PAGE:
Kim as a Two-Sided Man

May 30, 2019 by Essay Writer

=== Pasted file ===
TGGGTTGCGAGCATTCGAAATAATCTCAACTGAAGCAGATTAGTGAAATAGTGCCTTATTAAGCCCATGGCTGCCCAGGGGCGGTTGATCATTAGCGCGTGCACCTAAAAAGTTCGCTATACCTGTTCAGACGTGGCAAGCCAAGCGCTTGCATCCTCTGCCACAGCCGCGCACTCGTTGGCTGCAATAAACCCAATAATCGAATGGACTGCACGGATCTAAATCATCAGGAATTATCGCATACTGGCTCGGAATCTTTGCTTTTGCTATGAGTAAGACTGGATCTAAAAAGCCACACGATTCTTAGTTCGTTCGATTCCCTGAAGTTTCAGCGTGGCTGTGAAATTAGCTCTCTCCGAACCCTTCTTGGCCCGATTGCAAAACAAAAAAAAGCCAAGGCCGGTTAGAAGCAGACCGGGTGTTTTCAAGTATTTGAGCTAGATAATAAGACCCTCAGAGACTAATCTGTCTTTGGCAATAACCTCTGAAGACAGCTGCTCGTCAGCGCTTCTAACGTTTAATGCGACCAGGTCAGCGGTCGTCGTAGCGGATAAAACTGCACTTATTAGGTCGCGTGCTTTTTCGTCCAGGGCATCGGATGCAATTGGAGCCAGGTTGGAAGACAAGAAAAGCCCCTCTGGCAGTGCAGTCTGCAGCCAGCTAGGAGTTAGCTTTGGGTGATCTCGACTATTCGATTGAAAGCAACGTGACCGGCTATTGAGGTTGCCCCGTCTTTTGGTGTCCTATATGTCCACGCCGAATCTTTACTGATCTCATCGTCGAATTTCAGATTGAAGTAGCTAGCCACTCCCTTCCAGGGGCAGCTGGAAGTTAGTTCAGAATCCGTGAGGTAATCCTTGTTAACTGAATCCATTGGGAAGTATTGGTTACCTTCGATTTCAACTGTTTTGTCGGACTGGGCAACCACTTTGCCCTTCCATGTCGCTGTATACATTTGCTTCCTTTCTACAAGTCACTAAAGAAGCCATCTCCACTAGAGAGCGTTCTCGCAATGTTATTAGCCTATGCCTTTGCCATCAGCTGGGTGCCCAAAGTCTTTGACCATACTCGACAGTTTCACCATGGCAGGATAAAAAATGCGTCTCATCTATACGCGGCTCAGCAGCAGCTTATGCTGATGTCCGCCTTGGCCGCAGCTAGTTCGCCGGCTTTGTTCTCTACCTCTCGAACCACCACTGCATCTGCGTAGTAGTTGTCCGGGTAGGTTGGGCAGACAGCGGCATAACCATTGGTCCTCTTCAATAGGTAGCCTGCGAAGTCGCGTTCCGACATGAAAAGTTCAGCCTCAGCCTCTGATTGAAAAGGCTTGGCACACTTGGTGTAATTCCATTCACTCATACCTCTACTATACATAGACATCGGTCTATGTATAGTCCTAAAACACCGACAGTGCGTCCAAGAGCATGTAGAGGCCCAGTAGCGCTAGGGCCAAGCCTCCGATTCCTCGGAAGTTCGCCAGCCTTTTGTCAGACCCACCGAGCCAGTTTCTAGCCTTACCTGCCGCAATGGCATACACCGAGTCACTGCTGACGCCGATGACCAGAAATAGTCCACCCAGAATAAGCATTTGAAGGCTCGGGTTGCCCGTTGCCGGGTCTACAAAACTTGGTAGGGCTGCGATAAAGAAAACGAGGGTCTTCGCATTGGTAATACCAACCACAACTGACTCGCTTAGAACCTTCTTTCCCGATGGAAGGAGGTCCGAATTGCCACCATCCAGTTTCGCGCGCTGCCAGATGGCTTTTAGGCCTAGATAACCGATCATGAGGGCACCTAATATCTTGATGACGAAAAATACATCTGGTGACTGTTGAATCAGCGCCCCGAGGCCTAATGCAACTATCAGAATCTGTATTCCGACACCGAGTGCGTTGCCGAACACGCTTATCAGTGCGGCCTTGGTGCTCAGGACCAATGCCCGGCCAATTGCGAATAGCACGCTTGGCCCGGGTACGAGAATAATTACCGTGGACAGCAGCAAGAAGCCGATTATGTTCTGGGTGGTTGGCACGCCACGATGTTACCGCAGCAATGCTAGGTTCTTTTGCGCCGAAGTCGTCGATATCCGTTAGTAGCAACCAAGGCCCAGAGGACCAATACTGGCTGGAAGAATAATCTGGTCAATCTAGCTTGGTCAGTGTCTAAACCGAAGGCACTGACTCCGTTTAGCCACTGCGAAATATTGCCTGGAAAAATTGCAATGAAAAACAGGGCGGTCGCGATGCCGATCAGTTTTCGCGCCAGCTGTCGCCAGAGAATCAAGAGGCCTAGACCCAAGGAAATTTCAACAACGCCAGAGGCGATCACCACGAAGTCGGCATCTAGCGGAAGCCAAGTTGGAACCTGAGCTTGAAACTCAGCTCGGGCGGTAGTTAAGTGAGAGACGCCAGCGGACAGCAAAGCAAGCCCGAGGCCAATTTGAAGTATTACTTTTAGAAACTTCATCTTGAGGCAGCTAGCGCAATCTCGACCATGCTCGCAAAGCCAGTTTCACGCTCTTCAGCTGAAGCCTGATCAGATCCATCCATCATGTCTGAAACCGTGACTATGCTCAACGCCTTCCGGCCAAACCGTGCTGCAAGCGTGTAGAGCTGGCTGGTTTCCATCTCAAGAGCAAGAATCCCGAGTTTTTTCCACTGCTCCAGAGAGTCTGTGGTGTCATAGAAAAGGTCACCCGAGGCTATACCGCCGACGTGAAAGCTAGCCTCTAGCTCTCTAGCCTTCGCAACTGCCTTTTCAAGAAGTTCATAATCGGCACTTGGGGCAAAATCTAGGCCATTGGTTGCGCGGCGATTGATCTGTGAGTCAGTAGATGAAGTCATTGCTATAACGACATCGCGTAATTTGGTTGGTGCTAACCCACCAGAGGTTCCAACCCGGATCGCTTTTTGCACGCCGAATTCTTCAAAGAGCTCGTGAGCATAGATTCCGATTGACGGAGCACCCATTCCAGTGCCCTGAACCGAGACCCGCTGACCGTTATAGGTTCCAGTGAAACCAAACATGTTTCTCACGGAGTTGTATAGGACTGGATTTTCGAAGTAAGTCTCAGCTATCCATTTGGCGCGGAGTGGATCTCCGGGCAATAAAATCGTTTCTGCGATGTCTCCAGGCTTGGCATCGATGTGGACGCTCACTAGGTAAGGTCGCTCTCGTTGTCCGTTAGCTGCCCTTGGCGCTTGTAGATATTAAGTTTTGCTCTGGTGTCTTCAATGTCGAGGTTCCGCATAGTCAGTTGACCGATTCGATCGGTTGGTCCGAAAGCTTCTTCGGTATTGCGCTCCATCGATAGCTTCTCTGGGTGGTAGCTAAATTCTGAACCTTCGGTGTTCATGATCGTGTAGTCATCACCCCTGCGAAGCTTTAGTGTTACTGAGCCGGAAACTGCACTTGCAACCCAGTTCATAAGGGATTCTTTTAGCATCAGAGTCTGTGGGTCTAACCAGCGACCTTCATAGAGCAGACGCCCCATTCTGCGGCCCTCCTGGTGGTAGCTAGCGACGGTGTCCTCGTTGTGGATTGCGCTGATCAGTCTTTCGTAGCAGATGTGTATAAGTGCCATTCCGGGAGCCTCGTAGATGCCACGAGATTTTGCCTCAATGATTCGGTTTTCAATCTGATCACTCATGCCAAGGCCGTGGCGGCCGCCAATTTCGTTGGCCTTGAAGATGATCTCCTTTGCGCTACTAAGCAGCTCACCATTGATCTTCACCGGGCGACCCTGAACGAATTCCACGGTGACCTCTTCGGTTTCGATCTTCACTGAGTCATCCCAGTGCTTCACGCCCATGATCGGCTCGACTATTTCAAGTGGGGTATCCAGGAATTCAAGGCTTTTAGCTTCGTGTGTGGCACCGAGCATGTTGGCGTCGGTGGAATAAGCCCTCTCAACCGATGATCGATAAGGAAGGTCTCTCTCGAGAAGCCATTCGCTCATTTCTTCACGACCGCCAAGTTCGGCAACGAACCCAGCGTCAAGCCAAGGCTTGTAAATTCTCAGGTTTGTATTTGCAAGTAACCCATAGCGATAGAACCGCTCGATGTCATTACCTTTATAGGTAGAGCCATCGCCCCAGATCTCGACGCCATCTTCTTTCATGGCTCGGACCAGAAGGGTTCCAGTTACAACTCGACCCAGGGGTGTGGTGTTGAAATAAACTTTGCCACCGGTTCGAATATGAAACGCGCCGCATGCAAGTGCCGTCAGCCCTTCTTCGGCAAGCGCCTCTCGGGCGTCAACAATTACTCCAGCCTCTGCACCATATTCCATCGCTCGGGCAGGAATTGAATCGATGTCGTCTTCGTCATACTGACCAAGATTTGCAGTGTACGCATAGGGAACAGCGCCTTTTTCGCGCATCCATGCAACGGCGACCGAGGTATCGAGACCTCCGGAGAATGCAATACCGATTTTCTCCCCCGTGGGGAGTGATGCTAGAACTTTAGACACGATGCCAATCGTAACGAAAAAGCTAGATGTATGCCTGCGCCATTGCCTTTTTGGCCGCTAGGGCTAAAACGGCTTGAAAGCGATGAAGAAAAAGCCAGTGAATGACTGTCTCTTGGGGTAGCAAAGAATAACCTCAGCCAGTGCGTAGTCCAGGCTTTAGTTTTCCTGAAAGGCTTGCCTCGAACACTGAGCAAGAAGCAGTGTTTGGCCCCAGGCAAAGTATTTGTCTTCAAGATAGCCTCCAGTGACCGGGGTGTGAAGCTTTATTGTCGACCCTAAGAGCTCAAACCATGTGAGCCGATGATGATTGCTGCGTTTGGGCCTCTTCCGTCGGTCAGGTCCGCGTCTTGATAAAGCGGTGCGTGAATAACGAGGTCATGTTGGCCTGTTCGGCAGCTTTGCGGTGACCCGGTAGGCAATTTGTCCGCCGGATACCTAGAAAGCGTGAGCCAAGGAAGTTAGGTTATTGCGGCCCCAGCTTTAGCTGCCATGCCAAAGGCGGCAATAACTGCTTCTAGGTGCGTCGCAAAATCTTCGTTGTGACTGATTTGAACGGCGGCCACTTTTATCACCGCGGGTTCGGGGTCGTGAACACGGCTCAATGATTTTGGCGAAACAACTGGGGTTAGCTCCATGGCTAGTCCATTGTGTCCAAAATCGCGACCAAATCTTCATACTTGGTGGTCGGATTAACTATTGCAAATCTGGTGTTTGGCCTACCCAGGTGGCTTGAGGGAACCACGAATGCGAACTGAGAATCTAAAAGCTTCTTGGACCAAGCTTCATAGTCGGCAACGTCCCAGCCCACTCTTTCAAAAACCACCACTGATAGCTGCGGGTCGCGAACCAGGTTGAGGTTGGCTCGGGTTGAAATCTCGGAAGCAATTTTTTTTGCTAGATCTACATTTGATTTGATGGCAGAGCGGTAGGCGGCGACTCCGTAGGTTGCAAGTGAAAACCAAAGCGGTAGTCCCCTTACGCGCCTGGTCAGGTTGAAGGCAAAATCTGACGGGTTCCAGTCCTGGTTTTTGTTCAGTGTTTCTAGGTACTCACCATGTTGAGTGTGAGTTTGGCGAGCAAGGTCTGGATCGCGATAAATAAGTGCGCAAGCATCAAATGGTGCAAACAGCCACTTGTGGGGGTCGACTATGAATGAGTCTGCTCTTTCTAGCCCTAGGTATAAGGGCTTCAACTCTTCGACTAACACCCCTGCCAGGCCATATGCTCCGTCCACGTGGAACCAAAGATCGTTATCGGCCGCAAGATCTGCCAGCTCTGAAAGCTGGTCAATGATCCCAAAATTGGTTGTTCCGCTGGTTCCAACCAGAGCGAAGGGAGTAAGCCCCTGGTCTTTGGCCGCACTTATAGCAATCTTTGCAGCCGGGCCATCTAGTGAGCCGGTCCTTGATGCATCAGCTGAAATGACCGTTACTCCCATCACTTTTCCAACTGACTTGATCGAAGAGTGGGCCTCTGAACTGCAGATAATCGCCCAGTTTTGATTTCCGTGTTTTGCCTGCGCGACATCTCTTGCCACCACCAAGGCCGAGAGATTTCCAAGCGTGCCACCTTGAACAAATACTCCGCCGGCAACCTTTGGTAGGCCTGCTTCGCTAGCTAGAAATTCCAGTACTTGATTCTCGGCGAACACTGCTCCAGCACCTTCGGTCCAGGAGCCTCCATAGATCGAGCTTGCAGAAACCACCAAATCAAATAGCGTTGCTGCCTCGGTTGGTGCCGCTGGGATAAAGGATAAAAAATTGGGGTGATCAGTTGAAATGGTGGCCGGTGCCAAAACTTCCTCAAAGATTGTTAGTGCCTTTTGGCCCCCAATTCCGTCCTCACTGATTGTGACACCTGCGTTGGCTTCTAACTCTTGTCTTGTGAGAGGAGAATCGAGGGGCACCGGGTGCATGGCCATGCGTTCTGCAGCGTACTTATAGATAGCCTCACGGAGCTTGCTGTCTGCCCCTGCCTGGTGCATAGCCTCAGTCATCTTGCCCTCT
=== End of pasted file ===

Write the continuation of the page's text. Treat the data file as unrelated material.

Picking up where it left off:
In Kipling’s Kim, our protagonist fills the role of a hybrid: He is Irish, but born in India. As a result, his life is split in two by the different influences. His duality allows him to fill the various roles that are requested of him. Kim is a versatile boy, able to handle several difficult tasks beyond his age. Indeed, it is apparent that he is a “two-sided man.” This theme is introduced in the poem “The Two-Sided Man,” by Kipling, of which a section can be found in the introduction of chapter eight. It emphasizes the character’s duality in the phrase, “And praised be Allah Who gave me two / Separate sides to my head!” For Kim, it seems that each of his sides is separated into two separate worlds, one of being a chela and one of being a sahib. One world, in which Kim lives, is the world created with the Lama. After he joins the Lama’s journey, he gets sucked into the world of the spiritual. In the poem, there is a reference to the “side” of the spiritual, as it says, ““Wesley’s following, Calvin’s flock, / White or yellow or bronze, / Shaman, Ju-ju or Angekok, / Minister, Mukamuk, Bonze.” This implies that all walks of the spiritual life are good, creating an equality reflected in Kim’s ethnic background. Although he is Irish, he is on the same level as any Indian. He fits the role of being an Indian, which helps him while doing his duties as a chela. Being the Lama’s chela, he is taken on to aid the old man in his basic needs, and he works to guide him to the river that he seeks. They get by together, often with the bare minimum. The poem makes reference to this, as well. It says, “I would go without shirt or shoe, / Friend, tobacco or bread.” Being an orphan, living on the streets, has enabled him to deal with such conditions, and thrive. His background, of an Indian street rat, comes in handy. It helps him to procure the needs of the Lama, as well as helping him to interact with the people. He knows the customs of the native people and takes advantage of this; also, his contacts are valuable throughout the novel. Although it does not aid the Lama, being the son of a soldier helped him obtain an education and St. Xavier’s. All his interactions with the Lama, and the native peoples, can be lumped into one section, which is his life as a chela. On the other hand, however, Kim is also a sahib, or white. This side of Kim obviously strongly relates to colonialism. As the British Empire has a strong presence in India, Kim’s whiteness reflects the role of the British Army in the novel. As Kim is recruited as a spy for Colonel Creighton, he falls into the world of the British. Everything that is British is separated from that which is Indian. His background, as a white, helps him to accomplish his tasks as a spy. He is clever, to start with, and his whiteness affects how people receive him. He enters into a world where Indians were generally not accepted. He fits comfortably in the world of Colonel Creighton. It even seems that Kim takes him on as a father figure and role model. Indeed, it seems that Creighton takes on a stronger role, as a father figure, than Mahbub Ali. But it is Mahbub Ali who says to Kim, “Once a Sahib, always a Sahib.” There is a certain permanence in Kim’s state. He cannot change his skin color, nor his heritage. He will always be a sahib to the native people. Even if he saw a role model in Mahbub Ali, he is of a different world. In the end, they will always be on other sides of the spectrum. Even his Indian friends are separate from him, regardless of his wishes. Once his whiteness is established, it prevents any further strong sentimental interaction between him and the Indian world. Even in the end, without the Lama, he seeks out more people like himself. He further immerses himself in the world of the sahib. Kim’s hybridity makes him an ideal match for the duties he takes on. Being an Irish in India, Kim does not seem to have his own place. He is neither British nor Indian. For most of the story, he cannot fit in either world, so he takes on his own mix of the two. Being a chela, he utilizes the skills that he learned from the Indian streets. He knows who to beg from and how to act towards them in order to get the most out. He makes a great guide, being that he knows the land fairly well. Furthermore, he is familiar with the religious associations with the Lama, and he acts appropriately towards him. At the same time, being white, he assimilates perfectly into their world. He slips in and out of various social circles virtually unnoticed. He knows of their customs, and uses that to uncover information as a spy. He also fit in at his school. The men of his dead father’s army treat him kindly, almost looking after him. Thus, he has all the opportunities of not only an Indian boy but an English boy. It is appropriate, therefore, that throughout the novel, he is referred to repeatedly as, “The Friend of all the World.” He has the ability to be a friend to everyone he meets, even if he is spying on them. At the same time, this seems to give him an identity crisis. He does not know where he fits in. Even the poem, “The Two-Sided Man” goes back to the same theme. He lacks any strong religious association. As the poem says, “Much I reflect on the Good and the True / In the Faiths beneath the sun, / But most to Allah Who gave me two Sides to my head, not one.” He simply thanks Allah and hopes that any god will be there for him. While in the story he follows the Lama in search of the river, he is not wholeheartedly interested in his spirituality. This is clear because he is a spy: The act of eavesdropping and stealing secrets cannot be approved of by a deity. Hence, he is stuck in the middle of religion, too. All along, however, he respects the Lama for his devotion. It seems he may even envy how the Lama is so driven and has such strong direction. Being a hybrid, he does not have a strong drive to anything in particular. Until he found his niche with being a spy, he had little else to do. Being a white Irish boy in British colonized India, there is little he could be devoted to without sacrificing who he is. Kim seems undecided of what “side” he would like to live on. As he fits into both worlds, it is hard for him to commit to one facet or the other of his life. It raises a question about the author. Being that Kipling was British and born in India, what influence did this have on the novel? Perhaps some of his feelings are transferred into Kim’s character. It seems he may have felt disconnected with England, while still feeling some loyalty to the land he was born into, just as Kim feels attached to his non-native Indian culture. At the same time, there is a point in chapter three when the Lama says, “There is no pride, there is no pride among such as follow the Middle Way.” The term “Middle Way” throughout the book refers to the Buddhist principle avoiding all extremes. Is it relevant then, that Kim does avoid all extremes? As a hybrid, he is neither white nor Indian. Hence, he does travel on the Middle Way. Unknowingly, he and the Lama travel the same path.